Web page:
The financial hit was troubling me most as I have been unable to drum up enough clients to make my summer mowing economically feasible for us.  On Monday, I reached State Farm and found out that since this was an “act of God,” my neighbor’s insurance would be responsible to cover the costs.  My wife and I had been planning to visit a nearby friend (her “step-aunt” I guess) to celebrate the 4th and spend the night.  When they found out our electricity was down, they very graciously opened their home to us and allowed us to pack our refrigerated food into their fridge and freezer.  So here we sit in a beautiful lakeside house for the week, forced to have a vacation we could never afford.  As we were packing up to drive down here, Kimberly brought out a netbook she had but never uses.  I forgot it was around, and suddenly I realized I have the replacement for my laptop (which I’ve been badly missing for 2 months) only smaller and so much handier.  I figured out how to get the mower onto my truck (backing it up to a bank where I had towed my mower and pushing it in on the level ramp), and on Monday I was able to fix it with a $6 spring.  All in all, the week has been a wonderful refresher.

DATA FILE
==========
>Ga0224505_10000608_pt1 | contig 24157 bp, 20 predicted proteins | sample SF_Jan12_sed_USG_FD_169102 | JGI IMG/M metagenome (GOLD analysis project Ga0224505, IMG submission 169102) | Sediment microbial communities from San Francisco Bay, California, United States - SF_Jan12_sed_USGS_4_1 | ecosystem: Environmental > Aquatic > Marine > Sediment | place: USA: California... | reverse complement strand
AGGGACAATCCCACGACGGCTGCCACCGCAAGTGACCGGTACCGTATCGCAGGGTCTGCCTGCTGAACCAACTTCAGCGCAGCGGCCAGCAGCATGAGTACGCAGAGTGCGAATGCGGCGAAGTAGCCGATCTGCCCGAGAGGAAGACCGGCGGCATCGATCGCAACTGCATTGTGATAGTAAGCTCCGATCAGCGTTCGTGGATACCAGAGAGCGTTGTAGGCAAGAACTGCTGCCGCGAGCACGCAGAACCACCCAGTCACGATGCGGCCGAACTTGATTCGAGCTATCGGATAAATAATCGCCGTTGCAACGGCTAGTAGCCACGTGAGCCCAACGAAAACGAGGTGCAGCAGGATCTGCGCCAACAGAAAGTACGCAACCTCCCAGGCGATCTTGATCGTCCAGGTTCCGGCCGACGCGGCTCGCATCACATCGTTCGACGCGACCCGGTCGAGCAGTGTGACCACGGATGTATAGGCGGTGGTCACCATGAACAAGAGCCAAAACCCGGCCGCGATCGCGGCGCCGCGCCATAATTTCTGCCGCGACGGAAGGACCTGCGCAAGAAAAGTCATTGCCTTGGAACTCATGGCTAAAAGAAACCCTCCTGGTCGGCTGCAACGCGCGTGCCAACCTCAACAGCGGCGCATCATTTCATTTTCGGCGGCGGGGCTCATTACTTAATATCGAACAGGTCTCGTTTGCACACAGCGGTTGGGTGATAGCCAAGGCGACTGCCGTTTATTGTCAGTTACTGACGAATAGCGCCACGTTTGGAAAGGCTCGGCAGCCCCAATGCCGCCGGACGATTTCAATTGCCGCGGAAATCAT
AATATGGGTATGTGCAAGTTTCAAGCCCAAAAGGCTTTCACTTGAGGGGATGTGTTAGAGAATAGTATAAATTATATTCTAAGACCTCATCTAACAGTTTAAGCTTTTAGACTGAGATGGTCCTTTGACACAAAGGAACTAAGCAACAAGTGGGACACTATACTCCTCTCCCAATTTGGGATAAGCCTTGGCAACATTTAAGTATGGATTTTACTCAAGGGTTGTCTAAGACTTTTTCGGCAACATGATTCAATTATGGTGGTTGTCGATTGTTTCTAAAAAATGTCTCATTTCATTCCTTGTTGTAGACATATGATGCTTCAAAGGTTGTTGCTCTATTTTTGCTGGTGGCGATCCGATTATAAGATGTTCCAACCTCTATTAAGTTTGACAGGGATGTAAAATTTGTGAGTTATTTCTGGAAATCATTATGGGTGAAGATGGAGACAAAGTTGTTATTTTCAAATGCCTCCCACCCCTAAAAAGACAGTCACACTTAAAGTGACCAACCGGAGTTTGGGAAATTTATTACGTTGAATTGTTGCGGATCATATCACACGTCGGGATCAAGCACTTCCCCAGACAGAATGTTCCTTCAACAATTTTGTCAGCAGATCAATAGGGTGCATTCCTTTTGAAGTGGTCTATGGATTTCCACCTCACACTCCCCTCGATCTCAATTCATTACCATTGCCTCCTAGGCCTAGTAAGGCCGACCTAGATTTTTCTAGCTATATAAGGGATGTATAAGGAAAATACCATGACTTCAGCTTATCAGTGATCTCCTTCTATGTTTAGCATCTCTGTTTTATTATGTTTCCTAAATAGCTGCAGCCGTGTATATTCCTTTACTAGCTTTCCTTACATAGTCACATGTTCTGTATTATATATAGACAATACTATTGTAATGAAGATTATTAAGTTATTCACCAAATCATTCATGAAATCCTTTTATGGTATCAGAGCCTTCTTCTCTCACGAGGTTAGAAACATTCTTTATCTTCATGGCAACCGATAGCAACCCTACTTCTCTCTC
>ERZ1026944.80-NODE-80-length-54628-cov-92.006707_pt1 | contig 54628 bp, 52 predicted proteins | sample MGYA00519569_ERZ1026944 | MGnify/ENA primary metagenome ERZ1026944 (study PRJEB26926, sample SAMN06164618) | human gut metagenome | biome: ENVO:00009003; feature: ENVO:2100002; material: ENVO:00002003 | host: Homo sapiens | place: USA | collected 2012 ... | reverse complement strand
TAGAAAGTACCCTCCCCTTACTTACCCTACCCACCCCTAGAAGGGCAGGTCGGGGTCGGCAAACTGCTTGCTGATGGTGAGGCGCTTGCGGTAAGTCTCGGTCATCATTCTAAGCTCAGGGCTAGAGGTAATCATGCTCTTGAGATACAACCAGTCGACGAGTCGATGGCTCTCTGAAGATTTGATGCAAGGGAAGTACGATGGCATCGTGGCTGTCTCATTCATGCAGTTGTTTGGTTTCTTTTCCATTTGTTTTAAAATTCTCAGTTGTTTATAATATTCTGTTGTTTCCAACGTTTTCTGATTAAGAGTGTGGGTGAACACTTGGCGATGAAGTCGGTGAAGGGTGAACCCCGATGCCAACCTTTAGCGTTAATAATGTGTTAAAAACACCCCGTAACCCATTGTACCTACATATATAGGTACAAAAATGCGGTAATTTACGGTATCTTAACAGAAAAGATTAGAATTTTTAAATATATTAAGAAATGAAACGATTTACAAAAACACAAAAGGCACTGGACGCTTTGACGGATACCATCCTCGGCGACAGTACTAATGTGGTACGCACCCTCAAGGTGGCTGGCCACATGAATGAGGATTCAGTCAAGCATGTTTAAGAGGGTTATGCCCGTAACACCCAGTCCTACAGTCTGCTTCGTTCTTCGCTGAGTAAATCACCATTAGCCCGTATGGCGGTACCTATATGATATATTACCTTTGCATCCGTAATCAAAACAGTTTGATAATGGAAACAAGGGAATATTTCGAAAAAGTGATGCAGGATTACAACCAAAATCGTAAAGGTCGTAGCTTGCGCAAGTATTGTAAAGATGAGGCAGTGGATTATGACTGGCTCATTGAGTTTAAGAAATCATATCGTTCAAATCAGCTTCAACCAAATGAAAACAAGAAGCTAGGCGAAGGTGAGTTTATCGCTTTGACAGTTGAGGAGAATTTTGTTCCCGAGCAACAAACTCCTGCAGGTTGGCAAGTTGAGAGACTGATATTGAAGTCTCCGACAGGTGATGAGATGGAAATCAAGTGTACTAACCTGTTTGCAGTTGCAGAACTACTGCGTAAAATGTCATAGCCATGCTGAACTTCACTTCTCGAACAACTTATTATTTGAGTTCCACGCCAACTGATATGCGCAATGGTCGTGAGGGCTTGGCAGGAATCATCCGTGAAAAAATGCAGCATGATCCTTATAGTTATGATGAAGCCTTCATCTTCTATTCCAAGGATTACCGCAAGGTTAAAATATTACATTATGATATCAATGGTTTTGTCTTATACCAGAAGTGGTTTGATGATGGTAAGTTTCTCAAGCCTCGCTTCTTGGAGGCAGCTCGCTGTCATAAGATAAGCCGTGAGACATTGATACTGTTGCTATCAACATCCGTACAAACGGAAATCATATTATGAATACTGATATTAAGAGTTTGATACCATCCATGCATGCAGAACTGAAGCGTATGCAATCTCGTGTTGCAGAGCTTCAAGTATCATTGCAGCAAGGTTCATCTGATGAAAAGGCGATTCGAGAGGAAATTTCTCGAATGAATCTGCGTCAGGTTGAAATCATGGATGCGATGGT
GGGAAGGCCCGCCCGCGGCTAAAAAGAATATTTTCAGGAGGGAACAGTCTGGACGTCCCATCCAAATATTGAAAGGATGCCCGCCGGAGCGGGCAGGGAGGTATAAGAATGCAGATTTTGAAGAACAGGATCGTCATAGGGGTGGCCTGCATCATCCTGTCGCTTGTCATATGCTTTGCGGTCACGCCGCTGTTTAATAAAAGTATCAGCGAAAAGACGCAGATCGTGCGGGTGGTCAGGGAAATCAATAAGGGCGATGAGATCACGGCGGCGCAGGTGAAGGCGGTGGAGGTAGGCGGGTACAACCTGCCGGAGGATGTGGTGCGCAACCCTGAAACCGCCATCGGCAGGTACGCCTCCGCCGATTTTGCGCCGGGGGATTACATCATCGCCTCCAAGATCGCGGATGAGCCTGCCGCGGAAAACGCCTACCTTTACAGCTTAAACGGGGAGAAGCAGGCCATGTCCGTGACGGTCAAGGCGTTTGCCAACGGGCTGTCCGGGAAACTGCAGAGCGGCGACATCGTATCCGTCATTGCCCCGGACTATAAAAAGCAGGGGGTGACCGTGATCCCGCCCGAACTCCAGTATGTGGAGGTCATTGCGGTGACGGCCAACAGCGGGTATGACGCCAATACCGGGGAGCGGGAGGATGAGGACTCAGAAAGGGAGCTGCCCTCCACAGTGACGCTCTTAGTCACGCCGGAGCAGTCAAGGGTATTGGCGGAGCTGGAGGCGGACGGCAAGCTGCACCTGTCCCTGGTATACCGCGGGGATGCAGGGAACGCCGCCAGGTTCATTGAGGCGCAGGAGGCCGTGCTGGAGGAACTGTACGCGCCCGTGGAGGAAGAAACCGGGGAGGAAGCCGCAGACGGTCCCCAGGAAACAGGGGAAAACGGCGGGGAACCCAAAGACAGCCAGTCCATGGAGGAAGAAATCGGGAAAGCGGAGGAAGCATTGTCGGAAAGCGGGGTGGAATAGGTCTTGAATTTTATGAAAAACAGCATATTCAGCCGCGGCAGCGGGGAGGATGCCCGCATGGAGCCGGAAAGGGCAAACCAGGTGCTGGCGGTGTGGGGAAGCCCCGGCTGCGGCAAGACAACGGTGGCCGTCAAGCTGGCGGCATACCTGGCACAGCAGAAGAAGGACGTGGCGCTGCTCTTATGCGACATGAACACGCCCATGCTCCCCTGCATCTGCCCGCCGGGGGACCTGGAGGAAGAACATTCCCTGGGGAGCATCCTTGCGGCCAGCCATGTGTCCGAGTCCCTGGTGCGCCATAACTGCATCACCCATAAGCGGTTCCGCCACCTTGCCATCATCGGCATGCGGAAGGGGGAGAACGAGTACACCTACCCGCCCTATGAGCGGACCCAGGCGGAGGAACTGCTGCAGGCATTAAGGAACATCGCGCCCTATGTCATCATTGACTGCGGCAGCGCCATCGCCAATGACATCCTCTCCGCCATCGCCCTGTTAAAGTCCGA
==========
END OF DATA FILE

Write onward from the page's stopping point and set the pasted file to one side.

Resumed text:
Posted July 4, 2012 by janathangrace in Life

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“You’re Weird”   7 comments

Kimberly and I have started reading a book on “Sabbath” each Sunday morning.  It suddenly occurred to me today that we are called to follow not only God’s example of rest, but his example of spending 6 days in creativity, like him expressing who we are to the world (for our gifts are simply an outflow of the unique creation each of us is).  If we could discover and have the courage to be our true selves before the world, offering it what we have rather than what we do not have, the world would be marvelous.  If we could only value each one for who she truly is and what her being means to my life and the life of the world as a whole.  If we could only live in a spirit of curiosity and receptivity for (and therefore blessing from) the uniqueness of each.


Instead, we live out of who we are not, pushed into acting in ways for which we were not created, living a lie.  We hide our shame with pretenses and cover-ups, unable to encourage others to be themselves (and delighting in it) because of the fear out of which we live.  We find the uniqueness of others to be threatening, confusing, irritating, dividing, and so we push for them to conform to our ways of thinking and doing and being.  It is unsafe for any of us to be himself, since being rejected for our essence is the ultimate disgrace.  Sadly such shame disables and distorts God’s own creation as he designed each to be, with both our limitations and our abilities.  May we all learn to welcome and relish the beauty of differences.